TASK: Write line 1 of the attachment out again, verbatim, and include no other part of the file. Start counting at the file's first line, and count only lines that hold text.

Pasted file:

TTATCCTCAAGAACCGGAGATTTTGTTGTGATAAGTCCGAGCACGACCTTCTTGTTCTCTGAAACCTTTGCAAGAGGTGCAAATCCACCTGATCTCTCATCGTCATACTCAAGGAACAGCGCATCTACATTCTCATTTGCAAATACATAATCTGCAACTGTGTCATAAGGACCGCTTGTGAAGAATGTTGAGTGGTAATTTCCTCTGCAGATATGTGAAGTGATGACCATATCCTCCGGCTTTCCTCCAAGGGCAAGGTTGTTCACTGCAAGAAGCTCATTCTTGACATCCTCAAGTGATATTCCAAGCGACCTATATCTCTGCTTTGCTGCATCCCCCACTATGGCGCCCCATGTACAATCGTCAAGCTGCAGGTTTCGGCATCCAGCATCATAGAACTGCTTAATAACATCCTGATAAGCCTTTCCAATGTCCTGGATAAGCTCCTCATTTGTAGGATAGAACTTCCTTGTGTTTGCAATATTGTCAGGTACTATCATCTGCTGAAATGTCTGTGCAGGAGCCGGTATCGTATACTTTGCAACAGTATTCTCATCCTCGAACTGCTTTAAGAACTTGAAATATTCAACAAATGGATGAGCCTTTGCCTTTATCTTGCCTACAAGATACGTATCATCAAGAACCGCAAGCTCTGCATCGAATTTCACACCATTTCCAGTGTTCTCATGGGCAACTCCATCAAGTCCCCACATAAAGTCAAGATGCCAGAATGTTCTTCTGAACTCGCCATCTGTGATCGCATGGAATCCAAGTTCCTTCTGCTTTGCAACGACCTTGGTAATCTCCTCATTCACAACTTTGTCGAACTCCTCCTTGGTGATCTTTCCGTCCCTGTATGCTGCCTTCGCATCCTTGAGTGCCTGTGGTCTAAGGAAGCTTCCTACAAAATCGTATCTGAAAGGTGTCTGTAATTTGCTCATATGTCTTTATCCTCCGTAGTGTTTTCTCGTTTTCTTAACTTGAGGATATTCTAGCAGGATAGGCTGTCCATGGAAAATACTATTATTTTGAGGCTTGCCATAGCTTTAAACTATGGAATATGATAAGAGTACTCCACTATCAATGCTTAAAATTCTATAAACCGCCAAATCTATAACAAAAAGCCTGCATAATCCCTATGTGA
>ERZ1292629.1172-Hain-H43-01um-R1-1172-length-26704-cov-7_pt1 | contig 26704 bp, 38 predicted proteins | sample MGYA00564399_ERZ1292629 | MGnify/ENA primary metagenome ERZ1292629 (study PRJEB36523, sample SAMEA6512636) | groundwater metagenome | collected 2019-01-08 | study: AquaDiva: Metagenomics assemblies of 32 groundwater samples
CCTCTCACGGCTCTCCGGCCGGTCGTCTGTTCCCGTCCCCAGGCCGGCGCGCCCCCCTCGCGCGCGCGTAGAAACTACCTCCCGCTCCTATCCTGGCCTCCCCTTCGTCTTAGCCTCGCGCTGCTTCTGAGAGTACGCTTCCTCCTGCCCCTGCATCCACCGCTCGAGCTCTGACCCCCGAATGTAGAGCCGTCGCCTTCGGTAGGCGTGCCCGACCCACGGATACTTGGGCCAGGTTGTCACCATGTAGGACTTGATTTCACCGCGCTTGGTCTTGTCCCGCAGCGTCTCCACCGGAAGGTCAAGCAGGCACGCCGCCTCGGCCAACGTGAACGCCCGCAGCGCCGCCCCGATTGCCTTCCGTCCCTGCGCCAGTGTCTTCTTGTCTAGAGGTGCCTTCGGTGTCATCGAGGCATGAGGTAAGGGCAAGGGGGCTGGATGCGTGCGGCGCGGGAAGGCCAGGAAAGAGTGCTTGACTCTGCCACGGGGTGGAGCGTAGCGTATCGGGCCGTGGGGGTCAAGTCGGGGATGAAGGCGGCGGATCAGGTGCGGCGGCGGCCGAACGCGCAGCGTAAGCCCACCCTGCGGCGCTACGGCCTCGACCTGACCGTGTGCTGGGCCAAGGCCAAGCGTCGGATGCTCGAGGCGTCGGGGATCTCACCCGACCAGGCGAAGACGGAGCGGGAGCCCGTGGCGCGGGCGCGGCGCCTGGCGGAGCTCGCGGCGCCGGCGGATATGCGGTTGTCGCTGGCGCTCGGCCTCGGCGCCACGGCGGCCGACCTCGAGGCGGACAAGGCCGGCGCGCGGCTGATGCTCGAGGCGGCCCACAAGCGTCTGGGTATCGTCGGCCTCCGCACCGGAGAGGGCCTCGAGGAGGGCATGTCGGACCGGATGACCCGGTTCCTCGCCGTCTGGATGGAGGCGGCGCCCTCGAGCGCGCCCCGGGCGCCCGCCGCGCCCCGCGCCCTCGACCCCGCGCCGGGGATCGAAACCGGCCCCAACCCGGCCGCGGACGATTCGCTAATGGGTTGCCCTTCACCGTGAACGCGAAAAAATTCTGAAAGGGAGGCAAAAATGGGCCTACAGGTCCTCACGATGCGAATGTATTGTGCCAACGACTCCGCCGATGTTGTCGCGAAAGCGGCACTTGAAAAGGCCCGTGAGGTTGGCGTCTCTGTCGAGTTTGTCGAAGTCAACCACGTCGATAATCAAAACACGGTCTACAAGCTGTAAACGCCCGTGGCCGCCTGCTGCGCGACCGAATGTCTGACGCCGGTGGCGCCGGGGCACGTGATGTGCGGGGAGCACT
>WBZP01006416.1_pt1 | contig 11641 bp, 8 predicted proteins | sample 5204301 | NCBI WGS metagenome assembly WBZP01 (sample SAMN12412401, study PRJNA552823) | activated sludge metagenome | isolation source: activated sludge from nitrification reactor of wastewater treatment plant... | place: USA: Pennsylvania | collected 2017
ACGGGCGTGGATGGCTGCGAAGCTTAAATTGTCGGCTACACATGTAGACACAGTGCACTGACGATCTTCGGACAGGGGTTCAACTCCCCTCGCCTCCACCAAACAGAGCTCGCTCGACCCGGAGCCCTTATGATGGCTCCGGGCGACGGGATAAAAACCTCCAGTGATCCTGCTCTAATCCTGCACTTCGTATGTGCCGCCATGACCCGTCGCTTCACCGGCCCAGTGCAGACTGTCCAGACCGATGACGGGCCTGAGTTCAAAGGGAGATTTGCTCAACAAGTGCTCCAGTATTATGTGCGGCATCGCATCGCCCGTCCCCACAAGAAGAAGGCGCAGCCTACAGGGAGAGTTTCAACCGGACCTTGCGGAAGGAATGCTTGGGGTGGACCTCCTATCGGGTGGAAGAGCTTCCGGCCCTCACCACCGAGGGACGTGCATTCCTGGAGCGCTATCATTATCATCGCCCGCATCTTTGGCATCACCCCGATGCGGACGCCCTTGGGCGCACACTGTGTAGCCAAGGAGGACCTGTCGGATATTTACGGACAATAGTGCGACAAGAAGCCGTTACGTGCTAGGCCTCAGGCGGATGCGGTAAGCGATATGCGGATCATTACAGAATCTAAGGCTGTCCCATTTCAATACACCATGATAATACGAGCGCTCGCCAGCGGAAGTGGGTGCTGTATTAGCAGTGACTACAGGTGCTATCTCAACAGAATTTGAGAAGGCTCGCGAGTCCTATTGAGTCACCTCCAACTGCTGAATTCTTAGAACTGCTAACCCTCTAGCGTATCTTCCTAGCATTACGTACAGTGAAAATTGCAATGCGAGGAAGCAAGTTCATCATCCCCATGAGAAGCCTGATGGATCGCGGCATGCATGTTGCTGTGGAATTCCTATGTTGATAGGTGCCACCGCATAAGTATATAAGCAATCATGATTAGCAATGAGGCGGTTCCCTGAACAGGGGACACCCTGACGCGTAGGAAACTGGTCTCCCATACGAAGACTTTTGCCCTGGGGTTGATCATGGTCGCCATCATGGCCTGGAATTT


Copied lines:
TTATCCTCAAGAACCGGAGATTTTGTTGTGATAAGTCCGAGCACGACCTTCTTGTTCTCTGAAACCTTTGCAAGAGGTGCAAATCCACCTGATCTCTCATCGTCATACTCAAGGAACAGCGCATCTACATTCTCATTTGCAAATACATAATCTGCAACTGTGTCATAAGGACCGCTTGTGAAGAATGTTGAGTGGTAATTTCCTCTGCAGATATGTGAAGTGATGACCATATCCTCCGGCTTTCCTCCAAGGGCAAGGTTGTTCACTGCAAGAAGCTCATTCTTGACATCCTCAAGTGATATTCCAAGCGACCTATATCTCTGCTTTGCTGCATCCCCCACTATGGCGCCCCATGTACAATCGTCAAGCTGCAGGTTTCGGCATCCAGCATCATAGAACTGCTTAATAACATCCTGATAAGCCTTTCCAATGTCCTGGATAAGCTCCTCATTTGTAGGATAGAACTTCCTTGTGTTTGCAATATTGTCAGGTACTATCATCTGCTGAAATGTCTGTGCAGGAGCCGGTATCGTATACTTTGCAACAGTATTCTCATCCTCGAACTGCTTTAAGAACTTGAAATATTCAACAAATGGATGAGCCTTTGCCTTTATCTTGCCTACAAGATACGTATCATCAAGAACCGCAAGCTCTGCATCGAATTTCACACCATTTCCAGTGTTCTCATGGGCAACTCCATCAAGTCCCCACATAAAGTCAAGATGCCAGAATGTTCTTCTGAACTCGCCATCTGTGATCGCATGGAATCCAAGTTCCTTCTGCTTTGCAACGACCTTGGTAATCTCCTCATTCACAACTTTGTCGAACTCCTCCTTGGTGATCTTTCCGTCCCTGTATGCTGCCTTCGCATCCTTGAGTGCCTGTGGTCTAAGGAAGCTTCCTACAAAATCGTATCTGAAAGGTGTCTGTAATTTGCTCATATGTCTTTATCCTCCGTAGTGTTTTCTCGTTTTCTTAACTTGAGGATATTCTAGCAGGATAGGCTGTCCATGGAAAATACTATTATTTTGAGGCTTGCCATAGCTTTAAACTATGGAATATGATAAGAGTACTCCACTATCAATGCTTAAAATTCTATAAACCGCCAAATCTATAACAAAAAGCCTGCATAATCCCTATGTGA